Material facts--and, more importantly, the inferences to be derived from the sequence of events--are in dispute, thus precluding summary judgment. While the defendants have articulated plausible explanations for the actions in question, a reasonable person could find that the plaintiffs were the victims of retaliation.
The defendants point out that under departmental rules, "[a]ll committed persons and their clothing, property, housing and work assignments are subject to search at any time." 20
Ill. Admin. Code § 501.220(b)(1). Consequently, the plaintiffs were conceivably vulnerable to searches every day if the prison administration deemed it warranted. Moreover, inmates are not constitutionally entitled to more than one shower a week. See, e.g., De La Paz v. Peters, 959 F. Supp. 909, 915-16 (N.D. Ill. (1997) (Castillo, J.), citing Davenport v. DeRobertis, 844 F.2d 1310, 1316-17 (7th Cir. 1988). In addition, the defendants note that the plaintiffs were afforded full due process in connection with the disciplinary reports they received.
There is no question that the defendants had the authority to conduct cell searches, to punish the plaintiffs for misconduct, and to deny them more than weekly showers. Nevertheless, an act taken by prison officials in retaliation for an inmate's exercise of his First Amendment rights may form the basis of a civil rights suit, even if the same act, when taken for a different reason, would be otherwise permissible. See, e.g., Stanley v. Litscher, 213 F.3d 340, 343 (7th Cir. 2000); DeWalt v. Carter, 224 F.3d 607, 613 (7th Cir. 2000) (finding that the plaintiff had stated a valid cause of action for allegedly retaliatory disciplinary reports). To prevail on a retaliation claim, the prisoner must: (1) establish a chronology of events from which retaliation can be inferred; and (2) show that retaliation was a motivating factor behind the defendant's conduct. See, e.g., Babcock v. White, 102 F.3d 267, 275 (7th Cir. 1996).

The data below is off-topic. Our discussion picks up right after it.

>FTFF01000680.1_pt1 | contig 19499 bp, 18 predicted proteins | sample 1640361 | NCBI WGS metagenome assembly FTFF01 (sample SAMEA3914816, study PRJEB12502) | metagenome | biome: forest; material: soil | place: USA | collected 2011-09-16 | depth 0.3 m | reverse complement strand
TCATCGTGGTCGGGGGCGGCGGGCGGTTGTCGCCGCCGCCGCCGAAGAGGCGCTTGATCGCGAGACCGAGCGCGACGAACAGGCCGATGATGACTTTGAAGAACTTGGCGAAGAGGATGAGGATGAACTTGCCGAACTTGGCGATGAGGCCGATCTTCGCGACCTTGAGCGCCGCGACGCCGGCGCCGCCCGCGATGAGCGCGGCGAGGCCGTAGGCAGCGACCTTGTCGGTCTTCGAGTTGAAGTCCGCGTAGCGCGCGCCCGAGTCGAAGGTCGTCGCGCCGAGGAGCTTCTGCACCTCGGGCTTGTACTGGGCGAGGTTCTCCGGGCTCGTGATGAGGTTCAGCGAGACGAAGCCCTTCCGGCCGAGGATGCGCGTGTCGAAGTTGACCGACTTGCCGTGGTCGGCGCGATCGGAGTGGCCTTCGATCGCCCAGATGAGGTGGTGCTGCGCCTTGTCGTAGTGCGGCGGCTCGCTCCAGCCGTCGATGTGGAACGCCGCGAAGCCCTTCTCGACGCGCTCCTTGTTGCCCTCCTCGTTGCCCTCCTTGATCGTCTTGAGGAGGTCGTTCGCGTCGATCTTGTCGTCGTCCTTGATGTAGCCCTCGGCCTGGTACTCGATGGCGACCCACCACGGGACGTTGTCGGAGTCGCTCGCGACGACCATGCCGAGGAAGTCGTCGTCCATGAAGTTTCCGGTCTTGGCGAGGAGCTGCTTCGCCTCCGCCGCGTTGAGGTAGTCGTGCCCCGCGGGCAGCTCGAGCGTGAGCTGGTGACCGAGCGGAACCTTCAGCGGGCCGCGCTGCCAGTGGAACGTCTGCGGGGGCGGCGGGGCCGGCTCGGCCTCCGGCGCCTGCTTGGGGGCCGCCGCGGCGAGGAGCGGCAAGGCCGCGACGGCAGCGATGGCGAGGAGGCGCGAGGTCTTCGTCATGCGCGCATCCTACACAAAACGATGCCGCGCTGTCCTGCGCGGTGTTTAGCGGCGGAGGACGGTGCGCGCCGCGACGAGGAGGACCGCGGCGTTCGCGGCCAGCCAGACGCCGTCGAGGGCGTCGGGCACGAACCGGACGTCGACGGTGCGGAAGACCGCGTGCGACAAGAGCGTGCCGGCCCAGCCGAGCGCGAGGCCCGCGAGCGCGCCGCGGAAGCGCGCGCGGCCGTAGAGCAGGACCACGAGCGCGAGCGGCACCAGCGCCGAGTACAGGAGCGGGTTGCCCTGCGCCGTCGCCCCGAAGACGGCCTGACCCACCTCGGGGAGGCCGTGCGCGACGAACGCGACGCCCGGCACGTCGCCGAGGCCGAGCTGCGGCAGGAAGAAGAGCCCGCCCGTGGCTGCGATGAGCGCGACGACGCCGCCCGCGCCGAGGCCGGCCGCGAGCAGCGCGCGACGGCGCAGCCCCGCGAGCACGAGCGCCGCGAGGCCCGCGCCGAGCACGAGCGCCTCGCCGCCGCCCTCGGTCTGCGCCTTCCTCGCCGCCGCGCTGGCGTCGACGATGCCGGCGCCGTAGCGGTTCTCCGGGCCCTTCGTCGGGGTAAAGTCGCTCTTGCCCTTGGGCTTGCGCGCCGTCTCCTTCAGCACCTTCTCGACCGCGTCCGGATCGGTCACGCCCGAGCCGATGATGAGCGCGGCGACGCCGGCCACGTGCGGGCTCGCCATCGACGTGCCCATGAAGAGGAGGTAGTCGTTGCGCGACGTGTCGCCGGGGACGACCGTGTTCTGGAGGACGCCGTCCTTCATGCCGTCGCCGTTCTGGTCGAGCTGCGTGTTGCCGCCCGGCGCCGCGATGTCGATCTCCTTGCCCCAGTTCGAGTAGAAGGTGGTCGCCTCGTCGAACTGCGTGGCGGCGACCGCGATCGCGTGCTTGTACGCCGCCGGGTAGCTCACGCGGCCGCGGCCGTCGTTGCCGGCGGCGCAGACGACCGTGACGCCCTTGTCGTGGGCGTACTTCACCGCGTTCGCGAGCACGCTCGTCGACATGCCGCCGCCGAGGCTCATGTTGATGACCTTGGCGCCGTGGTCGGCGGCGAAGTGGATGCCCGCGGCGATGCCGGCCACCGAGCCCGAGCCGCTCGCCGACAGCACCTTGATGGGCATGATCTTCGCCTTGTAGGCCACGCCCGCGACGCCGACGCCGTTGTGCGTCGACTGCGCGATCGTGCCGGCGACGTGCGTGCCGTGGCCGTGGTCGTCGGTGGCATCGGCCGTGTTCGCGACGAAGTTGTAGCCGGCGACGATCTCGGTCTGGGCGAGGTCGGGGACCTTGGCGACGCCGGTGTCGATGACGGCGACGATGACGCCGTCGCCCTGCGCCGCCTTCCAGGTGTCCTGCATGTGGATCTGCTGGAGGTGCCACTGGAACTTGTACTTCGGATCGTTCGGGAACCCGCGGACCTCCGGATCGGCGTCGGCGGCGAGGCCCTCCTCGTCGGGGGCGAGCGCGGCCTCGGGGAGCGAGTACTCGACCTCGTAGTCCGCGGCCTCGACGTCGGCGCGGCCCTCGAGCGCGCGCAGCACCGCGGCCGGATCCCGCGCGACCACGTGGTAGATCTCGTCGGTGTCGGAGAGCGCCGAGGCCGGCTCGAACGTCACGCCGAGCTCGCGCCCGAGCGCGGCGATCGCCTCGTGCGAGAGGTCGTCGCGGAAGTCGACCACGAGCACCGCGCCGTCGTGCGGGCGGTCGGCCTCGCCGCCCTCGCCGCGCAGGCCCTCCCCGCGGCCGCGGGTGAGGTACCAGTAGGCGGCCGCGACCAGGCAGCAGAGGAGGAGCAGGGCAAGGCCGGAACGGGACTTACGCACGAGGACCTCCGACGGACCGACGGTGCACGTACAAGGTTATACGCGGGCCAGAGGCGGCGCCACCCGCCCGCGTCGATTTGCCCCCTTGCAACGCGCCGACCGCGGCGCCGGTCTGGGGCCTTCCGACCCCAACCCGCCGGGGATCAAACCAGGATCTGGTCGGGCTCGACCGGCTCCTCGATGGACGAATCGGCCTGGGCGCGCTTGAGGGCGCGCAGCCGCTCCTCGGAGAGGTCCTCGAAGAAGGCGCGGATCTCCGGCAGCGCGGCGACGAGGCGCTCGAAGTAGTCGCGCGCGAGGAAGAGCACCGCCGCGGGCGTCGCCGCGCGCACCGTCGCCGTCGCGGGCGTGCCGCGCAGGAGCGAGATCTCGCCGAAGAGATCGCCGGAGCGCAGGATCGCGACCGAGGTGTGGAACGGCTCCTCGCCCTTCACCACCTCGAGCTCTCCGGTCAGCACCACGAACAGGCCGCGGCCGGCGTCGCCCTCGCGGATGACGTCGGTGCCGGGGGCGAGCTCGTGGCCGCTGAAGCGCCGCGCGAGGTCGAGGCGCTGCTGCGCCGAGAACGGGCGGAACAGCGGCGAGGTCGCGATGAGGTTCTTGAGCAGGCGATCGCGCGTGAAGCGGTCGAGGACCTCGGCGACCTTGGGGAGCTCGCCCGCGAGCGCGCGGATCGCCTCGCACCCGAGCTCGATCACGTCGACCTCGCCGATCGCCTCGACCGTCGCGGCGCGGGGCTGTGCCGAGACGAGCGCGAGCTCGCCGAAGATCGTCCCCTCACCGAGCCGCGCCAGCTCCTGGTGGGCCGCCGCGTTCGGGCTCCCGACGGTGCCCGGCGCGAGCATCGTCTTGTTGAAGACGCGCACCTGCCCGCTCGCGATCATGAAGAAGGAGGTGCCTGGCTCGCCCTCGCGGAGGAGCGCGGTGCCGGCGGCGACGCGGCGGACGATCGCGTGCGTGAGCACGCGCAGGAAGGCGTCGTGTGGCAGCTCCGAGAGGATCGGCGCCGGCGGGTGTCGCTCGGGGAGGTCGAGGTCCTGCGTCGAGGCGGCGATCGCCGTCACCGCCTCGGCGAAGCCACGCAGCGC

Here, the plaintiffs contend that their cell was singled out for a shakedown, that the defendants made remarks seeming to allude to the plaintiffs' grievances and to another inmate who was supposedly transferred for filing grievances, and that the "usual practice" is to confiscate or dispose of contraband rather than issuing a disciplinary report. They also maintain that Bumphis denied them privileges only after reading their letter to the governor. Therefore, although the defendants have articulated apparently legitimate, non-retaliatory reasons for their actions, the trier of fact could conclude, viewing the record in the light most favorable to the plaintiffs, that they were punished for their protected activities. A ...